I THINK NOT!!.
 

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Discussion Starter · #14 ·
Grand, Point taken!! But i was looking for FACTUAL information from someone that had tried, or knew of it being done before.....

Besides balancing, it's probably the best way to extend the life of the bearings.....That said, there's several performance ideas- technics that will extend the life of any stock engine....TRIUMPHS INCLUDED!!

Cheers, Don
 

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I am with GP on this. To groove the crank is very foolish. All you need do is mount a rod in a lathe with bearing installed ( you will have to bodge some kind of jig to hold the bearing true) Then use a boring bar mounted in the toolpost. I have done hundreds of bearings this way. The cutting edge needs to be D shaped to make a scooped groove without deforming the edges. Usually I put a circular groove at each side ( not too close to outer edge) then run a spiral from the middle out to each outer groove.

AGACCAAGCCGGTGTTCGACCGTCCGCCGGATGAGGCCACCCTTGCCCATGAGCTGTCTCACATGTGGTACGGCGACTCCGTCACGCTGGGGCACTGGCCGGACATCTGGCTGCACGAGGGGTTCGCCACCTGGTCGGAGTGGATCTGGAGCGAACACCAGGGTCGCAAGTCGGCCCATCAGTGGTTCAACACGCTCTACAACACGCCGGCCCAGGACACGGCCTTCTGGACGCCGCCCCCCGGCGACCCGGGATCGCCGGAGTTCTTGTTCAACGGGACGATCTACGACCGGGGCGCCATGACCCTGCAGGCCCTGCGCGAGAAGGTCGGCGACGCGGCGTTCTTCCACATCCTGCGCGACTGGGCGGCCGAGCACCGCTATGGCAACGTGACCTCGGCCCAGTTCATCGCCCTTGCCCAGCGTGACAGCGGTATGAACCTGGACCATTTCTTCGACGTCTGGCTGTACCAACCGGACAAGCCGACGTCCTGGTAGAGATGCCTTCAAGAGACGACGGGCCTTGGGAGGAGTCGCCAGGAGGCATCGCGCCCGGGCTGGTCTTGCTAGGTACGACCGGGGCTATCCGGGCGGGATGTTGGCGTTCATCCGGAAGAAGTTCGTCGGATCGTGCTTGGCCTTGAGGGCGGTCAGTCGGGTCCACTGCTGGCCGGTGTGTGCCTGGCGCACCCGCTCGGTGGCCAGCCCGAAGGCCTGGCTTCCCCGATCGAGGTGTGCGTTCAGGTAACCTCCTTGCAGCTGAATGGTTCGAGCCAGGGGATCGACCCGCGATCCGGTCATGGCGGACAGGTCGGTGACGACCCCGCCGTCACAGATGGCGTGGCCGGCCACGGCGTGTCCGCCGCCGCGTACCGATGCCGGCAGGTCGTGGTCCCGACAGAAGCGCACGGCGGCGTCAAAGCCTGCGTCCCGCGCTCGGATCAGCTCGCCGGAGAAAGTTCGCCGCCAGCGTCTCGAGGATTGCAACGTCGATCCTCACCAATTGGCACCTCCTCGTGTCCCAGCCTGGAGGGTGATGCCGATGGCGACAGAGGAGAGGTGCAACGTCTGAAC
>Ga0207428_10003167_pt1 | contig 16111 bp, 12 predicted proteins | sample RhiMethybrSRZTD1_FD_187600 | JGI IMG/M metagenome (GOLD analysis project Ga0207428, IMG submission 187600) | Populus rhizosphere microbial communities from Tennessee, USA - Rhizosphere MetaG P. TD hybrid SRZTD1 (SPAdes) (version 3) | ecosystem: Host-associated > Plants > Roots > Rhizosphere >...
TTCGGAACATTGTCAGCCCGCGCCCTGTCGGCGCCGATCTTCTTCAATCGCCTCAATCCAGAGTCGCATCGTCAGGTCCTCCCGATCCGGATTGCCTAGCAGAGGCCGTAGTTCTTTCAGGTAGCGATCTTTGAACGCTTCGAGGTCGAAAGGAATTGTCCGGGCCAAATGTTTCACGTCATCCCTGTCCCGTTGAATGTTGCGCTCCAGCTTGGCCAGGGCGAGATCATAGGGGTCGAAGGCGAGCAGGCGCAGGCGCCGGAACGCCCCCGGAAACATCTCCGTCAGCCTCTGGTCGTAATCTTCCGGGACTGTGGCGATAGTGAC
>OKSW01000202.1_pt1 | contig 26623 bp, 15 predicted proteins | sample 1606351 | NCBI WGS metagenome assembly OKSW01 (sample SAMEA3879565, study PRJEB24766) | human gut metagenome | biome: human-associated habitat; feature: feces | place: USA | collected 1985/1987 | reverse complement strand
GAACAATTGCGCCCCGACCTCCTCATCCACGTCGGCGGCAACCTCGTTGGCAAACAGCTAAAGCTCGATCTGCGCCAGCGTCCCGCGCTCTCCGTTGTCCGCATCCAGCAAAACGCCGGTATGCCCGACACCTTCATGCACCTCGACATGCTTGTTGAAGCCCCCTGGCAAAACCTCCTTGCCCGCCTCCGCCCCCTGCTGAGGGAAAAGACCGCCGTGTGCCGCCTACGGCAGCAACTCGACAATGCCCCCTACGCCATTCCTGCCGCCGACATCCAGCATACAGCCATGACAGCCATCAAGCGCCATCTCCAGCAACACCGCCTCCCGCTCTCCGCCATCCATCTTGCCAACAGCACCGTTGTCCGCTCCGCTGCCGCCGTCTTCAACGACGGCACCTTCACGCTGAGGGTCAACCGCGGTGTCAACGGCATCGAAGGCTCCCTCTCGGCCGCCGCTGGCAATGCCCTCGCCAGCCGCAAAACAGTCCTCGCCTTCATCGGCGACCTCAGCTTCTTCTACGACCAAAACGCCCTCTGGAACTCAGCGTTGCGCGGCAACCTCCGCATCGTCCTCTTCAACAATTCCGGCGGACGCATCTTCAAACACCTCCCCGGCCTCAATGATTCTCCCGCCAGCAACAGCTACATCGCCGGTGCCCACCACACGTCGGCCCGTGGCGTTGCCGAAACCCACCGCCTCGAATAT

However with modern multigrade dino amd synthetic oils it is not necessary as they are thinner when cold and flow faster than the monograde oils for which the bike was designed.
 

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Discussion Starter · #16 ·